If Tennis’ debut album, Cape Dory, was a narrative of a specific time and sensation, the Denver group’s follow-up, Young and Old, is its antithesis. The new disc, recorded in Nashville with Black Keys drummer Patrick Carney, embraces a grander landscape of ideas and feelings, revealing a riskier, looser version of the band.
Cape Dory, released in January of 2011, chronicled a sailing voyage embarked upon by band members and married couple Patrick Riley and Alaina Moore, who met while in college in Denver, and was never intended to be shared. Young and Old, in some ways a reaction to its predecessor, represents the first time Riley and Moore have penned tracks that are meant for those outside themselves. “We wrote Cape Doryalmost by accident and after playing those 10 songs over and over for ten months we knew exactly what we wanted to be playing onstage each night,” Moore says. “We were compelled right away to write this new record and it came very quickly. This is the first time we wrote songs for the sake of sharing them and performing them for other people.”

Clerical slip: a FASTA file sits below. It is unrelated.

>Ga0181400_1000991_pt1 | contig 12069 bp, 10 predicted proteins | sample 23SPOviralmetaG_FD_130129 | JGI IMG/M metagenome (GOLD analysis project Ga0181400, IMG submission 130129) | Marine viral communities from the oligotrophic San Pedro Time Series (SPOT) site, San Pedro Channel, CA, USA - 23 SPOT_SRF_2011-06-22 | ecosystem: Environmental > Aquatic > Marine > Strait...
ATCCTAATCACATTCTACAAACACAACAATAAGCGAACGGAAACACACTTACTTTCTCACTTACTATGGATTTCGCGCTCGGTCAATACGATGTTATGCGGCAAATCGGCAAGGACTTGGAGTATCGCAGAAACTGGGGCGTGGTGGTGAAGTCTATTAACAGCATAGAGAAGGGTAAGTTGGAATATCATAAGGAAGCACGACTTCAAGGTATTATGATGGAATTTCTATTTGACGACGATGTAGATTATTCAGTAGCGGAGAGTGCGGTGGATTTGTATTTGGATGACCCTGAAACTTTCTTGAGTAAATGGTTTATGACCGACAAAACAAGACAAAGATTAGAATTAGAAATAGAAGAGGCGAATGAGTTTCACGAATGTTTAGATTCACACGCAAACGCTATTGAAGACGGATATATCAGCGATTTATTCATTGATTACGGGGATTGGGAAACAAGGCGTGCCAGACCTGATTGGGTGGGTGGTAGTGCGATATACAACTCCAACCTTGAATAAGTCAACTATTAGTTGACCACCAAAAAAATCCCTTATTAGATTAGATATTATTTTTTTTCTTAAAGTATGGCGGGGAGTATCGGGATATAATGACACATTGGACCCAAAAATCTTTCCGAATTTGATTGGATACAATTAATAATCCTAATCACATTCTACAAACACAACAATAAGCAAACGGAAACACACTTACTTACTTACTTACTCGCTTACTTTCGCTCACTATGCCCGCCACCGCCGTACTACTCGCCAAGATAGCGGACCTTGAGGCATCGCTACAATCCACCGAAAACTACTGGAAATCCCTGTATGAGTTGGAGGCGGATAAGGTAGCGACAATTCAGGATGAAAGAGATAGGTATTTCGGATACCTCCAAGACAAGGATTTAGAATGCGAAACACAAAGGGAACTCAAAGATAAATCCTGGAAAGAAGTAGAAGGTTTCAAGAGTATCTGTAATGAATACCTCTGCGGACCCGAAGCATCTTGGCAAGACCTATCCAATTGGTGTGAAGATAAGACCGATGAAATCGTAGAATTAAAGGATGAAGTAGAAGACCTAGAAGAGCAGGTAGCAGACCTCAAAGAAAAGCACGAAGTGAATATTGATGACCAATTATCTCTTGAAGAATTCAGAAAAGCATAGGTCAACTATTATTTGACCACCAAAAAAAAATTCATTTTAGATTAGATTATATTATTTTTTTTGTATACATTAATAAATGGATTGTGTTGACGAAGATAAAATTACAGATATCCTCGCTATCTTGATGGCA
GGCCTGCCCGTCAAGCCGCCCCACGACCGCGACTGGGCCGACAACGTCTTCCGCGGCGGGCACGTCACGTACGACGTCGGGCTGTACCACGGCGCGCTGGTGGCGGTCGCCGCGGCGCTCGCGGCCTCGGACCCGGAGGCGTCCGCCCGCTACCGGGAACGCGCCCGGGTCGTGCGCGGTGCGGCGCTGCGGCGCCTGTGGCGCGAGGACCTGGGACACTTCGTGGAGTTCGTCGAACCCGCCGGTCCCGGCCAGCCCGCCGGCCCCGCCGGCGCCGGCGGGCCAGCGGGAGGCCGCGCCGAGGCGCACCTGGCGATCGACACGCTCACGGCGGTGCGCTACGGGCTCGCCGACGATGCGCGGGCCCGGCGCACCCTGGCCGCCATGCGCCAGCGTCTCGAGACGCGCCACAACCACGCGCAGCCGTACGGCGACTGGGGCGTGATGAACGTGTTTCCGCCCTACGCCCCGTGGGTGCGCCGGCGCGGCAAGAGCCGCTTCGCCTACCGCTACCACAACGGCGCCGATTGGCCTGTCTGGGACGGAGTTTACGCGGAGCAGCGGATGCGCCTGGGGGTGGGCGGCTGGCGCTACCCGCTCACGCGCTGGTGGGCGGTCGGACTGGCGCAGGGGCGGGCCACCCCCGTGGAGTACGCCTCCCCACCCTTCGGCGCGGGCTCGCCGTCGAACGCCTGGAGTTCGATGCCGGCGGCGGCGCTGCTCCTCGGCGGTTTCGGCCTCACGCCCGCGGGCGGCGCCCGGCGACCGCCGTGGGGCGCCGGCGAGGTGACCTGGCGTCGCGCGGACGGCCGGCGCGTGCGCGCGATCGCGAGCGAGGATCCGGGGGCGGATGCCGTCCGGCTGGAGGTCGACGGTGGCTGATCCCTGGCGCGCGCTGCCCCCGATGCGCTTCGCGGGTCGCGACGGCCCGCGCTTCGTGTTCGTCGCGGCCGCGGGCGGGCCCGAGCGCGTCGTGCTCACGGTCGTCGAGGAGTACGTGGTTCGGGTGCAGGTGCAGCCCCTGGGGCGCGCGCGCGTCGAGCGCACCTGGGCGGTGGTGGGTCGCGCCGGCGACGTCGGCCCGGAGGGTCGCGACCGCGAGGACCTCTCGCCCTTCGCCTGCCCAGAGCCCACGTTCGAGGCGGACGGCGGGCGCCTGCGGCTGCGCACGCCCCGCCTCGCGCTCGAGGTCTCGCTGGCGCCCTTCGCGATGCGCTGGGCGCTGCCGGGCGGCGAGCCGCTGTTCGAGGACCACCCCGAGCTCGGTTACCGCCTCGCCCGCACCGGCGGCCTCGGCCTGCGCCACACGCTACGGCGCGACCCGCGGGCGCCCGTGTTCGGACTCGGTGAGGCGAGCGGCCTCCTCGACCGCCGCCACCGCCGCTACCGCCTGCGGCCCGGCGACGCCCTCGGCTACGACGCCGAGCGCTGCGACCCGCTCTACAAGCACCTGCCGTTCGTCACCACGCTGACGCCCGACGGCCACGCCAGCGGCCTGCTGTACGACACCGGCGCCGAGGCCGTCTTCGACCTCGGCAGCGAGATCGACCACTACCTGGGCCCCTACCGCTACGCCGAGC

Many of the tracks that appear on Young and Old were written while the band, which also includes drummer James Barone, toured on their debut. Parts were imagined during soundchecks in venues across the country and great thought was put into how the new numbers would translate onstage. Riley and Moore solidified the tracks in May and, along with Barone, spent nine days recording with Carney in August at Haptown Studio—the first time any of the band members had worked with an actual producer.